|Born||February 13, 1928|
The Bronx, New York, U.S.
|Genres||Film score, television score, contemporary classical|
Gerald Fried (born February 13, 1928) is an American composer, conductor, and oboist known for his film and television scores. He composed music for well-known television series of the 1960s and 70s, including Mission: Impossible, Gilligan's Island, The Man from U.N.C.L.E., Shotgun Slade, Roots, and Star Trek. Early in his career, he collaborated with Stanley Kubrick, scoring several of his earliest films.
He has been nominated for five Primetime Emmy Awards, winning once in 1977 for Roots, and was nominated for an Academy Award for Best Original Score for the documentary Birds Do It, Bees Do It (1974).
Born and raised in the Bronx, New York City, Fried attended The Juilliard School of Music. He attended The High School of Music & Art, graduating in 1945, and entered the world of film soundtracks when he composed the scores for five of Stanley Kubrick's earliest films.
After moving to Los Angeles he began composing and arranging music for several films such as Terror in a Texas Town and television shows such as The Man from U.N.C.L.E., working with Robert Drasnin, and also the original Star Trek, for which he composed the famous musical underscore "The Ritual/Ancient Battle/2nd Kroykah" (now known as "Star Trek fight music") for the episode "Amok Time." Among his television show themes is his jazz-inspired intro for the western series Shotgun Slade.
Fried is known for his collaboration with Quincy Jones on their Emmy Award-winning score for the 1977 miniseries Roots. Fried also arranged the exotica album Orienta. He won Golden Pine Award (Lifetime Achievement) at the 2013 International Samobor Film Music Festival, along with Ryuichi Sakamoto and Clint Eastwood. His credits consist of nearly 300 films, television episodes, and specials.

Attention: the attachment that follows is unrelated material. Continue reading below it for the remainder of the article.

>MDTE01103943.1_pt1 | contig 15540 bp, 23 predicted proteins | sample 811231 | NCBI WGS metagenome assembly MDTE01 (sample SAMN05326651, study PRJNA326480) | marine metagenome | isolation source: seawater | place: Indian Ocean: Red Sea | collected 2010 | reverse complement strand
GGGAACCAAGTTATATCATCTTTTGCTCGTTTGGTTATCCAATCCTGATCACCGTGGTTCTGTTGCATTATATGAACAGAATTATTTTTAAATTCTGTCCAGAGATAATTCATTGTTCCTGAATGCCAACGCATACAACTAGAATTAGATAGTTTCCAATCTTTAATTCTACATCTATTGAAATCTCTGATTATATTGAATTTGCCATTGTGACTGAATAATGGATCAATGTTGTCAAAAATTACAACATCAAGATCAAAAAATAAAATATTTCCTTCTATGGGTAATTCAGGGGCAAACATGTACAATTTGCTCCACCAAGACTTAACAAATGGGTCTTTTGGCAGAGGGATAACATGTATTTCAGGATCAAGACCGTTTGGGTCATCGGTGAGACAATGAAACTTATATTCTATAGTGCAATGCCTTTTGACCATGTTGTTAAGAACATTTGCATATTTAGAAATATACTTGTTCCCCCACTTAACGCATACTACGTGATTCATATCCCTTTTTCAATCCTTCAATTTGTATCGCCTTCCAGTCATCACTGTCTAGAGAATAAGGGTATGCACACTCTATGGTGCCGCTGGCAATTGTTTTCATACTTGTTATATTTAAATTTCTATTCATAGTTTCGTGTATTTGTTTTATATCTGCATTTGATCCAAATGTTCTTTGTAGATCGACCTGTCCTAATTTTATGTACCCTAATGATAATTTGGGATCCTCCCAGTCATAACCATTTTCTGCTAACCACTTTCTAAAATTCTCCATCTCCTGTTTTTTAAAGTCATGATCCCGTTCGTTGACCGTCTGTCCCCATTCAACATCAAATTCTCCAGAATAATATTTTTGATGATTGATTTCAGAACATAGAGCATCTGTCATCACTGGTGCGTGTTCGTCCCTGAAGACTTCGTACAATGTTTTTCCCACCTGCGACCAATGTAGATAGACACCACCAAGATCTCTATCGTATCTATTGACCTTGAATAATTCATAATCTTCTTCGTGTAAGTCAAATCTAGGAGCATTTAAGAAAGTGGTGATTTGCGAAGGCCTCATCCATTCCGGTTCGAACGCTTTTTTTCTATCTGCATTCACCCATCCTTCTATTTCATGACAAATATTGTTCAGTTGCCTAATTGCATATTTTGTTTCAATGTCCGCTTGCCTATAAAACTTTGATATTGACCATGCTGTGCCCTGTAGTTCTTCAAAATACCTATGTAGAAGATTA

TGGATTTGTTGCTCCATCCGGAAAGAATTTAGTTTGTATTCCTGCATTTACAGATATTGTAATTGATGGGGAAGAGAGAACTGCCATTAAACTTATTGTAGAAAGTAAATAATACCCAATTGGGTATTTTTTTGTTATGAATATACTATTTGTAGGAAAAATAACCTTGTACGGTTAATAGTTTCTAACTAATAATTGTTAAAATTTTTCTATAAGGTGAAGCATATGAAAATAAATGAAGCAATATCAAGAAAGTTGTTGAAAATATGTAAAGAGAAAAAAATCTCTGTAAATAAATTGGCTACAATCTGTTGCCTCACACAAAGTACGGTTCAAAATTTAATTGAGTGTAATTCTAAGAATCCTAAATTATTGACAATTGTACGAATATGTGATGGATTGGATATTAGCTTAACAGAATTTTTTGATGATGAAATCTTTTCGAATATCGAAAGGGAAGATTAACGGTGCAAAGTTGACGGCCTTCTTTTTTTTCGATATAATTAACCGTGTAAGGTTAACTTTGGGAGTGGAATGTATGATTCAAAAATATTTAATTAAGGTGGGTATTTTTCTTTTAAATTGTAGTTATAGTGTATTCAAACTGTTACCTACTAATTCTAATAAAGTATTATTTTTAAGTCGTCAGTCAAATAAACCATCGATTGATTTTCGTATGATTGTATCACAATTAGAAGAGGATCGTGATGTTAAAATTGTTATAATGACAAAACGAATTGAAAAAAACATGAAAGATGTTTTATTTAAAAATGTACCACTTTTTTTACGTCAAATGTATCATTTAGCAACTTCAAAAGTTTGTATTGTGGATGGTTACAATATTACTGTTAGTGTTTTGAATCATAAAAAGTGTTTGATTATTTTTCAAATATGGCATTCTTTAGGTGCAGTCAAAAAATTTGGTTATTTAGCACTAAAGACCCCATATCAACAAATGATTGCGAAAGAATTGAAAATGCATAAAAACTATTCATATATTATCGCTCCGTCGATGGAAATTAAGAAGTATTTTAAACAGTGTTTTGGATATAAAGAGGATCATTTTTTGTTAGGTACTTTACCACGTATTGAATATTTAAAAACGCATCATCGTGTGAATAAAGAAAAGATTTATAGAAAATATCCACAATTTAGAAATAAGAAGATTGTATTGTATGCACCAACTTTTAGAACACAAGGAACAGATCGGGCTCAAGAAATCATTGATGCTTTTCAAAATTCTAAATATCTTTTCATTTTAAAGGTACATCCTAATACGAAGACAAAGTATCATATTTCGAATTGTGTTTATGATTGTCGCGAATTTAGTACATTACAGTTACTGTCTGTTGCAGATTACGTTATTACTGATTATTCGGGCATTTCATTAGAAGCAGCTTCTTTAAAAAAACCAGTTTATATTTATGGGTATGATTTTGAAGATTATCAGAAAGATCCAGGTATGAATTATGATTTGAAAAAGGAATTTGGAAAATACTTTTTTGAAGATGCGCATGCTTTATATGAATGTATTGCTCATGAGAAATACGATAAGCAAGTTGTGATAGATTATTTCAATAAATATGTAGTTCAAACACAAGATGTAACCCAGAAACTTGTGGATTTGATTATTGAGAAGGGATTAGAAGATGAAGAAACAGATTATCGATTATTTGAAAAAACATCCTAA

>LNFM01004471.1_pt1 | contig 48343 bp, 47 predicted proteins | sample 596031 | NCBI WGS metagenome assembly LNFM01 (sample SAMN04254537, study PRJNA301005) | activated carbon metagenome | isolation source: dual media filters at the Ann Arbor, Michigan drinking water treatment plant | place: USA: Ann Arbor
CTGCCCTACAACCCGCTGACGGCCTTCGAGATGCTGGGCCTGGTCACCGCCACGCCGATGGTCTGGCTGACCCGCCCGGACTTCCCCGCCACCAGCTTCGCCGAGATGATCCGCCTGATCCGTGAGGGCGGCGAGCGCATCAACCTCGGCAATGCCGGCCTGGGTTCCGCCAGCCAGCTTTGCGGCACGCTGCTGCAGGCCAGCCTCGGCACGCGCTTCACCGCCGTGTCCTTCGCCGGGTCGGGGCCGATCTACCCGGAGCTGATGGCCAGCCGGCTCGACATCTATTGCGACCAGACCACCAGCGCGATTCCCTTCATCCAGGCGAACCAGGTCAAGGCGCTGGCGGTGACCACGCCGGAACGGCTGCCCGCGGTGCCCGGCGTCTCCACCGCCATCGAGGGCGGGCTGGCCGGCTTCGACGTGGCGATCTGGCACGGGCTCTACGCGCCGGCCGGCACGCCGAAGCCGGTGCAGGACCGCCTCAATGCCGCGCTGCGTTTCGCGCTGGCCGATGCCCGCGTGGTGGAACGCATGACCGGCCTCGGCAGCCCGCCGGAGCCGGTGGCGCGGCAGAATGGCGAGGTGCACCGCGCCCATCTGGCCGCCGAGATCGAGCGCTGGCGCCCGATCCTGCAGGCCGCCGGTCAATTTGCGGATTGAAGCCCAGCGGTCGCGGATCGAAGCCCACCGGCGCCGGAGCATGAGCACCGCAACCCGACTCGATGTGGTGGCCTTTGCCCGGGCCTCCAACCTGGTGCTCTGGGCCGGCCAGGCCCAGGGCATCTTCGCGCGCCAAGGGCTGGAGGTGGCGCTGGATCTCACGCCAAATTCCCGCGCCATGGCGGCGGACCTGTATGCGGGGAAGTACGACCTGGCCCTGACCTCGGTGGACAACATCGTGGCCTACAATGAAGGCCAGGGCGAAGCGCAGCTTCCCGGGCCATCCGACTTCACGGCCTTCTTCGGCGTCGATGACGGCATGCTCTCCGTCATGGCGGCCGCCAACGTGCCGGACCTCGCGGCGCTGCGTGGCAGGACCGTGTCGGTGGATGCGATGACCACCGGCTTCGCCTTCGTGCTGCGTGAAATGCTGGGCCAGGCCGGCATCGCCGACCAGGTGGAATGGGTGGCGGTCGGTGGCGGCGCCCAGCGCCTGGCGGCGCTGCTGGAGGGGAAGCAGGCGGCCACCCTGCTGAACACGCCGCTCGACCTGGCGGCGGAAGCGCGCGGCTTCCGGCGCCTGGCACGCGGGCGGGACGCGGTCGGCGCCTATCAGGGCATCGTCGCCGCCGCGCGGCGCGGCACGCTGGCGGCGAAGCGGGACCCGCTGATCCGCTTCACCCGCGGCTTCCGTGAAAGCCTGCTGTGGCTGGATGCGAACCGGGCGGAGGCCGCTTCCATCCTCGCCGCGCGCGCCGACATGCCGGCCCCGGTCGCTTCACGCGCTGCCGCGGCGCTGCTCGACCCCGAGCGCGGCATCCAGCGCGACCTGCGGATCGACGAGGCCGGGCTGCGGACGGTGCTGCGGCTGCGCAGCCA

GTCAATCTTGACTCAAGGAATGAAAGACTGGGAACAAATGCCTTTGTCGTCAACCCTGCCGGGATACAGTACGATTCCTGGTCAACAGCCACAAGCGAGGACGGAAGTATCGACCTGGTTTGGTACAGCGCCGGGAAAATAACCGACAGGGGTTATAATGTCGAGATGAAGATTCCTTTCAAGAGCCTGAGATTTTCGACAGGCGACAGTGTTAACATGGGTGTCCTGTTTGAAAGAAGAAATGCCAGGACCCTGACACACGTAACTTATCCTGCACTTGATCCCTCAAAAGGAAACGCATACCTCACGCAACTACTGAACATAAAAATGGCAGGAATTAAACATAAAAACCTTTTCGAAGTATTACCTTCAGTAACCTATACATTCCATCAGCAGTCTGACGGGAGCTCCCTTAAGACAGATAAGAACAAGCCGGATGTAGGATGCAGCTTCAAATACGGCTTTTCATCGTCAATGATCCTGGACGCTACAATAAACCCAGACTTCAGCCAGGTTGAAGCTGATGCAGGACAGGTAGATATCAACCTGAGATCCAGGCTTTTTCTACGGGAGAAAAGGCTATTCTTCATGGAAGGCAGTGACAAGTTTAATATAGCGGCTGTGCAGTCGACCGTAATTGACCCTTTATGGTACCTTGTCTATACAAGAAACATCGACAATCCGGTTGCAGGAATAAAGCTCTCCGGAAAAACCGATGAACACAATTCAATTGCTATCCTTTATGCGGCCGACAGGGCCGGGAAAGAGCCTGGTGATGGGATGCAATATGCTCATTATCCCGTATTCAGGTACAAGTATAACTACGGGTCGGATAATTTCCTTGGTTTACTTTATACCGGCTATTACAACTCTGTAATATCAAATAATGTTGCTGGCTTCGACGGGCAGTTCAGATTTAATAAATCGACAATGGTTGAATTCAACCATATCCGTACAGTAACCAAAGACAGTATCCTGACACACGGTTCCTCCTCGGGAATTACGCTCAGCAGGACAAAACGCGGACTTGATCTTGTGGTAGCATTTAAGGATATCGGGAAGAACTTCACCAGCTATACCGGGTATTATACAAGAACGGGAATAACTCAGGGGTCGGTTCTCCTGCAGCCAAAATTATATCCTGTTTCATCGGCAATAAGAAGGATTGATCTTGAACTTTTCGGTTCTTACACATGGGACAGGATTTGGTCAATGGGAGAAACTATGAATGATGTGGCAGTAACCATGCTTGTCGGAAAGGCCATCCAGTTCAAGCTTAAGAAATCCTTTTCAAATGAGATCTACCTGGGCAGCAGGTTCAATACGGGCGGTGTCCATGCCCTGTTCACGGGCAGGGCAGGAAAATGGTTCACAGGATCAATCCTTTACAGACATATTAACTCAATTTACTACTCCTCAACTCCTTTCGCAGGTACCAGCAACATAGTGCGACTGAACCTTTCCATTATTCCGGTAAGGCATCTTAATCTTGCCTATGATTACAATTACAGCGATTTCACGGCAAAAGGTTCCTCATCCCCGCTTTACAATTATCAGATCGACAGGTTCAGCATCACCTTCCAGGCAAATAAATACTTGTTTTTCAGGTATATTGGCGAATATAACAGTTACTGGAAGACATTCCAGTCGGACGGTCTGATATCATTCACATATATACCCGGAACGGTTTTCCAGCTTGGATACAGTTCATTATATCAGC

|1976||Nominated - (Oscar)||Best Music, Original Dramatic Score|
"Birds Do It, Bees Do It" (1974)
|1977||Nominated - (Primetime Emmy)||Outstanding Achievement in Music Composition for a Series (Dramatic Underscore)|
"Roots" (Part VIII) (1977)
|1977||Won - (Primetime Emmy)||Outstanding Achievement in Music Composition for a Series (Dramatic Underscore)|
"Roots" (Part I) (1977)
(shared with Quincy Jones)
|1980||Nominated - (Primetime Emmy)||Outstanding Achievement in Music Composition for a Limited Series or a Special (Dramatic Underscore)|
"The Silent Lovers" (1980)
|1984||Nominated - (Primetime Emmy)||Outstanding Achievement in Music Composition for a Limited Series or a Special (Dramatic Underscore)|
"The Mystic Warrior" (Part I) (1984)
|1988||Nominated - (Primetime Emmy)||Outstanding Music Composition for a Miniseries or a Special (Dramatic Underscore)|
"Napoleon and Josephine: A Love Story" (1987) (Part III)
Fried's underscore "The Ritual/Ancient Battle/2nd Kroykah", from the Star Trek episode "Amok Time" (1967) was featured in the 1996 movie The Cable Guy, starring Jim Carrey. It was also featured in two Futurama episodes; "Why Must I Be a Crustacean in Love?" (2000), as an alien anthem, and in a Star Trek vs. Futurama fight scene "Where No Fan Has Gone Before" (2002). It has also appeared in an episode of The Simpsons "Deep Space Homer" (1994). The score was also specifically chosen in the STS-133 Space Shuttle Discovery mission on March 4, 2011, as the morning wake-up music for the crew on Day 9 of the mission.
In December 1987, Fried lost his 5-year-old son, Zachary, to AIDS (from tainted blood from a blood bank). His screenplay and stage play Morningtime Train was based on the experience. Zachary's childhood drawings were used on T-shirts in fundraisers for The Pediatric AIDS Foundation.